In 1915, Alexander helped lead the Phillies to a 7-game margin of victory over the Boston Braves for the franchise’ first National League Pennant, advancing them into the World Series against Boston’s American League team, the Red Sox.
That year, Alexander went 31-10 with a 1.22 ERA and a career-best 241 strikeouts. It began a 3-year period in his prime in which he would win at least 30 games each season.
The 1915 World Series opened in Philly at Baker Bowl, and “Alexander the Great” got the Phils off to a good start, with his complete game 3-1 victory putting the team out in front of the Red Sox.
Unfortunately for the Phillies, it would be their last win in the Series. In fact, it was the last postseason win by a Phillies team for 62 years, and the franchise’ last World Series win for 75 years.
The Red Sox rallied to win the final four games of that 1915 World Series by all one-run margins: 2-1, 2-1, 2-1 and 5-4, the final win coming in Philadelphia back again at Baker Bowl.
The man nicknamed ‘Old Pete’ (for still unknown reasons) would return to the World Series two more times in his career. Alexander would win his lone championship in 1926. But he would have to leave Philadelphia in order to do so.
Following the 1917 season, Alexander was traded by the Phillies to the Chicago Cubs along with starting catcher Bill Killefer in one of the most lopsided deals in baseball history.
The Phils got pitcher ‘Iron Mike’ Prendergast and a reserve catcher, William ‘Pickles’ Dillhoefer, in return. Each would last for just one season in Philly.
Meanwhile, Alexander found his Cubs career delayed when he was drafted into the Army after just 3 April starts in order to serve at the end of World War I.
During this first portion of his career, Alexander was sometimes accused of drunkenness on the mound. But an opponent as great as Ty Cobb knew the true story. “He wasn’t drunk out there on the mound, the way people thought. He was an epileptic. Old Pete would fall down with a seizure between innings, then go back and pitch another shutout.
Returning for his first full season in Chicago at age 32 in 1919, Alexander set about resuming the building of his Hall of Fame career. From 1918 into 1926, a period covering most of his 30’s, ‘Old Pete’ went 128-83 in a Cubs uniform.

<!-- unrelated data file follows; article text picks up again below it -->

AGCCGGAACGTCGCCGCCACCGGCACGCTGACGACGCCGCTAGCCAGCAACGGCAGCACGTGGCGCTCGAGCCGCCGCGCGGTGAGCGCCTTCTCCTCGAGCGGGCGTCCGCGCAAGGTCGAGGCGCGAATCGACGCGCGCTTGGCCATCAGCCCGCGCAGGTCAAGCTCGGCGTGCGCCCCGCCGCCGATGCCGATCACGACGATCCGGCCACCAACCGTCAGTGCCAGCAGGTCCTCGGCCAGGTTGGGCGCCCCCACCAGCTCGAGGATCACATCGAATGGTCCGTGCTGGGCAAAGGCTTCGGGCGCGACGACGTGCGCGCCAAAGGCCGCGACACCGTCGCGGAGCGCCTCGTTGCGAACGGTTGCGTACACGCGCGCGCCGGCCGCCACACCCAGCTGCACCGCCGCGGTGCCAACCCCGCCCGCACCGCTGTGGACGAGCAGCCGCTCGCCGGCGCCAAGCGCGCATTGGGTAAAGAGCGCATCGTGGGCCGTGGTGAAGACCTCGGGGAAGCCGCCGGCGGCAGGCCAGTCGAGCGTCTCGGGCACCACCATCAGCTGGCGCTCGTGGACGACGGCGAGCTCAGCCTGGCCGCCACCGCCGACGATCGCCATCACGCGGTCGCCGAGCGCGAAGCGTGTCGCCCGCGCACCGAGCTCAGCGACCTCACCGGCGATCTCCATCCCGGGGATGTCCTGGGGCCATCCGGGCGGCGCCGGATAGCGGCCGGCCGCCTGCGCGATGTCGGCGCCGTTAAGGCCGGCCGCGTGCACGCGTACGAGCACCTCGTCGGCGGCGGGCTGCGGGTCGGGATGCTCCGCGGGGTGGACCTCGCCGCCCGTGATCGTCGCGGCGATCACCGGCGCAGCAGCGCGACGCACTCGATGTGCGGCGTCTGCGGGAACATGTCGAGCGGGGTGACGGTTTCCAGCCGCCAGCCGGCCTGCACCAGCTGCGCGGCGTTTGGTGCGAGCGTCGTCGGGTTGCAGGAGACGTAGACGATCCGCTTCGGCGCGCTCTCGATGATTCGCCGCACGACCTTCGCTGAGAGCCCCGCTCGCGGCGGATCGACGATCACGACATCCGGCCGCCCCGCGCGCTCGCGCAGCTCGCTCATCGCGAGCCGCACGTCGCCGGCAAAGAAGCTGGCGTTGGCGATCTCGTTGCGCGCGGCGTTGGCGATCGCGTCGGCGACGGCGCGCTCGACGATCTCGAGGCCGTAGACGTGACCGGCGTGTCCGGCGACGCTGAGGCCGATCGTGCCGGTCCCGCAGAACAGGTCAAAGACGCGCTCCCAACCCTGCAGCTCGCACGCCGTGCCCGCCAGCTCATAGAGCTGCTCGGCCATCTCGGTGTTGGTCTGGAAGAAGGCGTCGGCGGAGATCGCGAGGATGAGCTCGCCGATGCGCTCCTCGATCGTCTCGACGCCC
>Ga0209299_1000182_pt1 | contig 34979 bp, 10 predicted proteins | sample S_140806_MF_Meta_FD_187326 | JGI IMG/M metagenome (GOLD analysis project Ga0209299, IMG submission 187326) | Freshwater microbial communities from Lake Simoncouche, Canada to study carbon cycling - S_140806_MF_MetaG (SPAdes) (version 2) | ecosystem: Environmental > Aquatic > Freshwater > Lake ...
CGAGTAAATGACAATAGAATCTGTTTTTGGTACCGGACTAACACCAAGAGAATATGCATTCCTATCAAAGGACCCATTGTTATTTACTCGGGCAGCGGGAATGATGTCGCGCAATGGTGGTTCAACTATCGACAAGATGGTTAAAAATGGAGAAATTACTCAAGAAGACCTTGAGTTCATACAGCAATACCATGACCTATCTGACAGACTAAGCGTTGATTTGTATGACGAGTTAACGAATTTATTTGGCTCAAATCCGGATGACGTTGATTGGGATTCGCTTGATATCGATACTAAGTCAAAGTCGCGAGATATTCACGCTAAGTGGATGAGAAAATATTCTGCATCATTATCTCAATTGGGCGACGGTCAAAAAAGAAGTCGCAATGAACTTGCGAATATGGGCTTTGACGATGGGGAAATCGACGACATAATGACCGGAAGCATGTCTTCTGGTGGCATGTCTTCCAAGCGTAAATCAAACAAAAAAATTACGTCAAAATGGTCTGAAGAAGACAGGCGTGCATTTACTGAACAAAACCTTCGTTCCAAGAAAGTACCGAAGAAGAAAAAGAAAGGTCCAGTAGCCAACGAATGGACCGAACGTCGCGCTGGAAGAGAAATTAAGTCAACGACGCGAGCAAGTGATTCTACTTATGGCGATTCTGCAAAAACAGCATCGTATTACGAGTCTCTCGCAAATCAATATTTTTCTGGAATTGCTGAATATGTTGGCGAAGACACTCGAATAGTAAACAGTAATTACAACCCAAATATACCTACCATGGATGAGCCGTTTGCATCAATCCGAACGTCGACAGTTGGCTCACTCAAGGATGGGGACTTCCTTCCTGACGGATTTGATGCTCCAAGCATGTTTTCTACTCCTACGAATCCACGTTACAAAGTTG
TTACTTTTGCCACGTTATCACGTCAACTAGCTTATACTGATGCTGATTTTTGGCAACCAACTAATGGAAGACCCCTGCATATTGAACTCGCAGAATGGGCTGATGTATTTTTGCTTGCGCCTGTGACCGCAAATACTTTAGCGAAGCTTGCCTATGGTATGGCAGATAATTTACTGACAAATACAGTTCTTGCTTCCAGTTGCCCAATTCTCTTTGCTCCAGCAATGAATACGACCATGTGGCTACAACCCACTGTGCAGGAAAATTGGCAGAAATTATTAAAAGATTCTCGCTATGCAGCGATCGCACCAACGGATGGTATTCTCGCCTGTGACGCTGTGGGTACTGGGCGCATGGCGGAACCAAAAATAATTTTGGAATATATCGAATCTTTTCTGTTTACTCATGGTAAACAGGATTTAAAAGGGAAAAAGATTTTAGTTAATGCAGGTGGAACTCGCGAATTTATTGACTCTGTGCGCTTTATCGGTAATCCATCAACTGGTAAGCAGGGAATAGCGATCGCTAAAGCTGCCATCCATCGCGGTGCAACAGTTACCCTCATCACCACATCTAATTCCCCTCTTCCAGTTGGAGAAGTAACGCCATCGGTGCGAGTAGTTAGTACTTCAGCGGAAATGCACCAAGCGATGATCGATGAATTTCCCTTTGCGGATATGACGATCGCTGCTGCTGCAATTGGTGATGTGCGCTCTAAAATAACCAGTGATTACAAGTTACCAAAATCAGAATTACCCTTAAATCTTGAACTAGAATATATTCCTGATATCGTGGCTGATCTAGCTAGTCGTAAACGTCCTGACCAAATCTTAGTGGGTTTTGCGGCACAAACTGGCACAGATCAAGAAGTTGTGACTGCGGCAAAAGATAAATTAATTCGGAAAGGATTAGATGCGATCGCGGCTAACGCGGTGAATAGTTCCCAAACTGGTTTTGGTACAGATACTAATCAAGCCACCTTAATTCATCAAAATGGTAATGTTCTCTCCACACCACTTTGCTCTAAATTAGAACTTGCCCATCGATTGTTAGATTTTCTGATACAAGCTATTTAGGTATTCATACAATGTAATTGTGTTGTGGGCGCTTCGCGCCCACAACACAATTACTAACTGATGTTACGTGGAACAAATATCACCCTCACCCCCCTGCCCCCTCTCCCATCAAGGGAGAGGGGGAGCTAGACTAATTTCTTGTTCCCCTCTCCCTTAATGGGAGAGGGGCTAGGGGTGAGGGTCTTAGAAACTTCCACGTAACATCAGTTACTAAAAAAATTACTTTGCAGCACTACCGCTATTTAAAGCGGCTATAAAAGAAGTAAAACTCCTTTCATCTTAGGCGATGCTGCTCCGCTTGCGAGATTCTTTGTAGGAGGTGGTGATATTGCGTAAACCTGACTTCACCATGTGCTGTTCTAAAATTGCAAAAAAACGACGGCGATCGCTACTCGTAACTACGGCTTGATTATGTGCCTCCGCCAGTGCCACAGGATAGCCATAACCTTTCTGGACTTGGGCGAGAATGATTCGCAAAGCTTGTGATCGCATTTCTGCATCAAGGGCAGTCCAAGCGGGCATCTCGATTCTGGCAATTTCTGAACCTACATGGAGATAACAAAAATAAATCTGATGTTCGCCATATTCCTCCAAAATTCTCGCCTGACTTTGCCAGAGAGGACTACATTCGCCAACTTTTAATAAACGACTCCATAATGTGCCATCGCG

Unfortunately, a 3rd place finish in that first full 1919 season was the best that the team could muster during his tenure. At mid-season in 1926, the Cubs released the then 39-year old Alexander.
He was signed by the Saint Louis Cardinals, who were battling for the NL Pennant and hoped that the wily veteran could help push them over the top. That he did, making 16 starts and going 9-7 with a 2.91 ERA in the 2nd half.
The Cardinals won the National League Pennant by 2 games over Cincinnati, and advance to the World Series where they matched up against an emerging power, the New York Yankees.
At that point in their history, the Yanks had just won the AL Pennant for the 4th time in 5 years thanks largely to the slugging exploits of the incomparable Babe Ruth. But they had only won a single World Series, in 1923. This would not be their 2nd.
In the 1926 World Series, Alexander was dominant. He started and won both Games 2 & 6, registering complete game victories in each. Then in the decisive Game 7, he came on in relief, trying to preserve a 3-2 Cardinals lead.
Alexander set the Yankees down in the 7th, and then again in the 8th. In the 9th inning, he registered the first two outs, and then up stepped Ruth. The two future Hall of Famers battled to a full count, and then finally Ruth earned a walk.
With the Babe on first as the tying run, up stepped Bob Meusel, who had some success against Alexander in Game 6. Meusel would never really get a chance this time.

Alexander fired a fastball past Meusel, and as he delivered, Ruth took off for 2nd base, hoping to get into scoring position with a surprise steal. Cards catcher Bob O’Farrell threw him out by 10 feet, ending the game and giving Saint Louis the World Series championship.